Transportation — As Science Fiction Turns to Fact, Regulators Try to Keep Up
Contributors: Gerald F. Murphy, Daniel T. Campbell, and April Nelson Ross.
Driverless cars, unmanned aircraft—new autonomous vehicle technologies offer many new opportunities, but also new risks, for business.
“While the business case for drones has been demonstrated across many industries, the current FAA exemption process remains cumbersome,” says Gerry Murphy, a partner at Crowell & Moring and co-chair of the firm’s Aviation Group.
That process stands to change in mid-2016, when the Federal Aviation Administration (FAA) is expected to issue a final rule on the operation and certification of small unmanned aircraft systems (sUAS). “Among other things, the final rule is expected to contain blanket operating authorization for a wide range of commercial sUAS operations,” Murphy says. “This may eliminate a lot of red tape, but it will also create new business and legal challenges, in part because industry will need to meet performance standards and establish operational safety to leverage this technology beyond the tight confines of the rule.”
Until the FAA issues its final rule, Murphy says companies should consider the costs and benefits of applying for their own exemption: “It might cost much less to inspect an industrial facility via a drone than through other means, but there are safety, liability, and timing considerations.”
Meanwhile, driverless cars have been getting a lot of media attention. Google hopes to make them commercially available by 2020, and Apple and Uber are reported to be working on driverless technology. Vehicle manufacturers and other researchers have been looking at ways vehicles can communicate with each other to prevent accidents.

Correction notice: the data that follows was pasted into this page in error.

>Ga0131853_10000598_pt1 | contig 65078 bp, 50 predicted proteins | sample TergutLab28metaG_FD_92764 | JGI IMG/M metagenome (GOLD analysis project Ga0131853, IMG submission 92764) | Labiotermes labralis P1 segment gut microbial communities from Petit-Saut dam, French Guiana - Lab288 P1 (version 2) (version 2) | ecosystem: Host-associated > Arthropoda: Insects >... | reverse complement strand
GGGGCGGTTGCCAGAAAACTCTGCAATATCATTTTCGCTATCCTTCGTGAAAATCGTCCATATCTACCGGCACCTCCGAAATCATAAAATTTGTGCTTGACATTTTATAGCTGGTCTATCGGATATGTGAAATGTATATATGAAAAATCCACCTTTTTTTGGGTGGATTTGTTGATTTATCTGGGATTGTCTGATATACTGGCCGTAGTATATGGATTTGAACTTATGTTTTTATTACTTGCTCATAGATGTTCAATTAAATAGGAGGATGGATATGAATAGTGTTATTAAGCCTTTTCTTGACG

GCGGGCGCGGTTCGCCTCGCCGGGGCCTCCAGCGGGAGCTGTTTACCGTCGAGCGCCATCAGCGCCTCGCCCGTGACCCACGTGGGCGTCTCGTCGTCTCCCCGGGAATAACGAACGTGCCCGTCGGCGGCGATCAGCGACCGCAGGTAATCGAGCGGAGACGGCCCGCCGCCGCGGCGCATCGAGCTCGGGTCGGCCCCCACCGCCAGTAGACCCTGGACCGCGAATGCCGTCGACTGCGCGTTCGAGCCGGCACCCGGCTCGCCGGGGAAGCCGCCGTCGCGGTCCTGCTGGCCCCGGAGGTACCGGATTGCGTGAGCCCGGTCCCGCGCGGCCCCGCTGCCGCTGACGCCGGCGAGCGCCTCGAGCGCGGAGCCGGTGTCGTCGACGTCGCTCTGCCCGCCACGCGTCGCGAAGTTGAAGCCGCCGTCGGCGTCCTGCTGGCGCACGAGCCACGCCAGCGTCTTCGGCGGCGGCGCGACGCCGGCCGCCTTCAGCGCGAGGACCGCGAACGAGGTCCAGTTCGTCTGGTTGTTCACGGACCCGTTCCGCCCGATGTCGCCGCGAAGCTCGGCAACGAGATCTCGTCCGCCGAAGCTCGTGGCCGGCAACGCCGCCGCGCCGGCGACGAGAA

“So far, the National Highway Traffic Safety Administration (NHTSA) has only issued broad policy directives on fully autonomous vehicles,” says Dan Campbell, a partner in the Product Liability & Torts Group at Crowell & Moring. “This year the agency will continue to work to determine whether this technology requires new regulations and if there are areas of conflict or overlap with existing regulations. The agency is buying time as it catches up on the science.
“Autonomous vehicles are poised to become a routine part of certain industries,” Campbell adds. “But as with many new technologies, they carry considerable regulatory challenges and legal risks. Companies will have to grapple with those risks regardless of whether federal regulators have spoken.”
New moves on air, rail safety
In several high-profile incidents, bulk air shipments of lithium batteries appear to have caught fire in flight, prompting airlines to ban them on passenger planes and regulators to recognize that existing rules may be insufficient, says Gerry Murphy.
The FAA is reviewing proposals to enhance its rules, as well as working with the International Civil Aviation Organization (ICAO) to enhance international standards in this area. “In 2016, the FAA will likely increase its focus on prosecuting shippers for improperly attempting to ship lithium batteries by air and violating the agency’s hazardous regulations more generally, resulting in millions of dollars in civil penalties,” says Murphy.
On the rail front, April Ross, a partner at Crowell & Moring, says the industry is grappling with new hazardous material safety standards enacted in response to a sharp increase in shipment of U.S. crude oil by rail. The rules, which became effective last July, cover practices ranging from tank car design to routing requirements and new classification standards to improve the safety of transporting unrefined petroleum products.
Industry trade groups, environmentalists, and others have raised challenges. In 2016, key players will work to comply, while some may continue to advocate changing the rules, Ross predicts.